US STOCKS-Wall St sells off on growth concerns; volatility picks up
By Rodrigo Campos
NEW YORK Oct 9 (Reuters) - The S&P 500 posted its largest percentage decline in six months on Thursday on lingering concern about the strength of the global economy and its effect on corporate earnings.
The selloff, which put the S&P 500 at its lowest since August 7, followed weak data from Germany, Europe's largest economy, and comments from a Fed official who suggested investors had unrealistic expectations about the Fed's eventual rate increase.
German exports in August showed their biggest drop since January 2009, which followed reports this week showing steep drops in industrial orders and output.
"Investors are focused on the uncertainty about the economy," said Michael Yoshikami, CEO and founder at Destination Wealth Management in Walnut Creek, California.
Adding to market jitters, St. Louis Federal Reserve Bank President James Bullard said he was concerned by a disconnect between the market's view of the Fed's rate hike path and the central bank's own view.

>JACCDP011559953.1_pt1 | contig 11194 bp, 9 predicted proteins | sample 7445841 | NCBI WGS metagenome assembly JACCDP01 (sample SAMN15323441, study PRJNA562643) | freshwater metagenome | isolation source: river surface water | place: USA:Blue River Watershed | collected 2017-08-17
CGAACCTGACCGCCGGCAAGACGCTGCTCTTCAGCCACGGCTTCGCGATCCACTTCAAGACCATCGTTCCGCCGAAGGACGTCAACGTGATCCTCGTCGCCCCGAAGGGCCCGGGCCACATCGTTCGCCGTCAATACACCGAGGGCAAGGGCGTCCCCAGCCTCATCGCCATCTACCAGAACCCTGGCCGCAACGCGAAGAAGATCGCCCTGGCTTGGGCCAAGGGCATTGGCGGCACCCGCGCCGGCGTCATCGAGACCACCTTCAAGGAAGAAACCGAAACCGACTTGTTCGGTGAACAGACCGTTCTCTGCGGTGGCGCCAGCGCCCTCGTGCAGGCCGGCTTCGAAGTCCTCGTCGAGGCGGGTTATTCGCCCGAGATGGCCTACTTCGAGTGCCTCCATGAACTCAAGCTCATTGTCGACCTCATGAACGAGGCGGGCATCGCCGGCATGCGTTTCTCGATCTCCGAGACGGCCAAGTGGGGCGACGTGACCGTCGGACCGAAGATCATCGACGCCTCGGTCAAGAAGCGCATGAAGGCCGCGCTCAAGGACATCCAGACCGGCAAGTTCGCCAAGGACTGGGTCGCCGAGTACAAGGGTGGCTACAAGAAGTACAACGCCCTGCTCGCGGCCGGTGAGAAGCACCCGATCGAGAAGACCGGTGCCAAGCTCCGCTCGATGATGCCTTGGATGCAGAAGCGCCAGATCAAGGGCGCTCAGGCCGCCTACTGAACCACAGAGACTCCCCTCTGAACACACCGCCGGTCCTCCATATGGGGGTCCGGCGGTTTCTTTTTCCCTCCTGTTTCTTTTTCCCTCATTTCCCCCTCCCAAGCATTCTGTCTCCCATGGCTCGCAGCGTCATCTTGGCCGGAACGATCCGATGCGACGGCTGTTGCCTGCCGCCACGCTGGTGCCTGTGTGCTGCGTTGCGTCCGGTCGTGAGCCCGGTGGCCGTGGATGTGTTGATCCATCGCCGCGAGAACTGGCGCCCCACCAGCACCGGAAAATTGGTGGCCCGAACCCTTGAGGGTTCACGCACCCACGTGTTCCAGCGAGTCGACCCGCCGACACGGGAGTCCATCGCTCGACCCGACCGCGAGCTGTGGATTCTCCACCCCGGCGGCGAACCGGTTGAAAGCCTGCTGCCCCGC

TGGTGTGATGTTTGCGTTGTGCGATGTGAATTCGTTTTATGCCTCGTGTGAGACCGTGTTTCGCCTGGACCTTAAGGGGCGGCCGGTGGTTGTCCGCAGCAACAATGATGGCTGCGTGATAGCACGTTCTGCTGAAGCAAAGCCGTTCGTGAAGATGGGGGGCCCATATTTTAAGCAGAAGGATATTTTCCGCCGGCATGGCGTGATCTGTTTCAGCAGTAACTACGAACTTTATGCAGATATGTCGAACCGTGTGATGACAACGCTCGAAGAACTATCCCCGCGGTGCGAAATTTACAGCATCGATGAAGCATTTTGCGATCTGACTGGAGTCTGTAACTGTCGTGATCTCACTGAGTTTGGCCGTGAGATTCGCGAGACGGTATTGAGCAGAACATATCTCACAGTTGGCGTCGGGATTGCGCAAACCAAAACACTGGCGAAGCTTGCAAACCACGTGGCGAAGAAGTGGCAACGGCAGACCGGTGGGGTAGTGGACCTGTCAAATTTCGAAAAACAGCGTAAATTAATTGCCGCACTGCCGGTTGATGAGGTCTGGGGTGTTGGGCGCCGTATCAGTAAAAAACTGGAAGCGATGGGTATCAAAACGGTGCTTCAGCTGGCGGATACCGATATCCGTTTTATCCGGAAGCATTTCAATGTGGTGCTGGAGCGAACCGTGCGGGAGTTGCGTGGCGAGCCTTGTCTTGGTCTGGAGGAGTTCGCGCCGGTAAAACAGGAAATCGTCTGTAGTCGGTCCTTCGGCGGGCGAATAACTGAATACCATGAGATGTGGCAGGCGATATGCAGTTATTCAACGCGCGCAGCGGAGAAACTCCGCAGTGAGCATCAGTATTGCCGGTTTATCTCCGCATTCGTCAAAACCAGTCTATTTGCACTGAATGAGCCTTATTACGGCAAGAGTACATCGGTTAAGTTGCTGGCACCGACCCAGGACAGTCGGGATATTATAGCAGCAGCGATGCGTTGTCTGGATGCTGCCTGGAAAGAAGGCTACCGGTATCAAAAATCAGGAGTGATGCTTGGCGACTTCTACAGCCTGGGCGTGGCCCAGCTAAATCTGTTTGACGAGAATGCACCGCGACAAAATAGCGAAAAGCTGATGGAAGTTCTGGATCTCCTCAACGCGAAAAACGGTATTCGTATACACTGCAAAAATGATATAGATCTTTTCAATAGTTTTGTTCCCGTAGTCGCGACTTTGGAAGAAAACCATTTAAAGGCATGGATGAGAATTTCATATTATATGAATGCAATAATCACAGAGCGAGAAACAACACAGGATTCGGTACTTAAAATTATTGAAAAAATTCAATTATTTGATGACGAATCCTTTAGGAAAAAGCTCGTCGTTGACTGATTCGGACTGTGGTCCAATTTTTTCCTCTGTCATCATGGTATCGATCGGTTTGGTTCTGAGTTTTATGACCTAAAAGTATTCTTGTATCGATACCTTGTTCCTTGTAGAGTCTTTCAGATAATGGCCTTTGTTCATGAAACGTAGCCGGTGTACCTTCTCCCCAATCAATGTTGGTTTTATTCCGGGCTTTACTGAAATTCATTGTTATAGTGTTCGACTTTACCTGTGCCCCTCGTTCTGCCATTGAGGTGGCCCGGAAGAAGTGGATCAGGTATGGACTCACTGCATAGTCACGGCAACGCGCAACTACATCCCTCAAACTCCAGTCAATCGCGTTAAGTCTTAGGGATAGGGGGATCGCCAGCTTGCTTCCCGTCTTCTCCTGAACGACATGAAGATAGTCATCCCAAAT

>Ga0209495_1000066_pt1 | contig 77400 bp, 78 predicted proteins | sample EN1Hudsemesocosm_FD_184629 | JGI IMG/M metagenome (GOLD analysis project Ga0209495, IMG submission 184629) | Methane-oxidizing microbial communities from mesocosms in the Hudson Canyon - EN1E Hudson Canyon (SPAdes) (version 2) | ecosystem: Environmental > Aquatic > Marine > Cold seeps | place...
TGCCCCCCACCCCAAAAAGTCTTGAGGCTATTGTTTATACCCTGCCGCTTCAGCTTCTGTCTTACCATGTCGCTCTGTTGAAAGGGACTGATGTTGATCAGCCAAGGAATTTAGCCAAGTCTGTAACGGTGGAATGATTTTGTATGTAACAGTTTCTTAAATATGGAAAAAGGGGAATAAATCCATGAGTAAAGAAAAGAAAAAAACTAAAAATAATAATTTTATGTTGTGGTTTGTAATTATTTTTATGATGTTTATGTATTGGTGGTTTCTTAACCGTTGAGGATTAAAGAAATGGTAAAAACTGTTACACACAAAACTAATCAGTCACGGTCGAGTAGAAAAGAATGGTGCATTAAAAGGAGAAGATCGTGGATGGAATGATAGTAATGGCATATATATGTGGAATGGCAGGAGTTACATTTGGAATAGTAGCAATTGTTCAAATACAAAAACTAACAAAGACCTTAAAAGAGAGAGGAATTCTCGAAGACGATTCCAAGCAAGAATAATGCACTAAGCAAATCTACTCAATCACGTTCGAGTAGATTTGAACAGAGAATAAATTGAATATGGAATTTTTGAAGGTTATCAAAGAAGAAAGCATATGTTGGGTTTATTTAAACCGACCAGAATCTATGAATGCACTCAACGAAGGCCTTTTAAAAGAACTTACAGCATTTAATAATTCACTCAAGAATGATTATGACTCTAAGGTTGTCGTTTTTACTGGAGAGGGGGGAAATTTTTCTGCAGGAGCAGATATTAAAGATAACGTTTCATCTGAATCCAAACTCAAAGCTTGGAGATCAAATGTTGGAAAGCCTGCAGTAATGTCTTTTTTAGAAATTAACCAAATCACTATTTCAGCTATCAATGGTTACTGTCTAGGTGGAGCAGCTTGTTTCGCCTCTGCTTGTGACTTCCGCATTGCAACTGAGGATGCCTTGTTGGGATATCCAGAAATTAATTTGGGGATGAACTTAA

"The markets are making a mistake," said Bullard, a non-voting member of the FOMC who is, however, seen by investors as a bellwether among Fed officials.
Expectations for a more dovish Fed had triggered a rally in stocks on Wednesday, but indexes wiped out all of those gains in Thursday's trading.
Market participants said the end of the Fed's third round of quantitative easing this month was also bearish as it takes away one of the pillars of the five-year bull market. Continuación...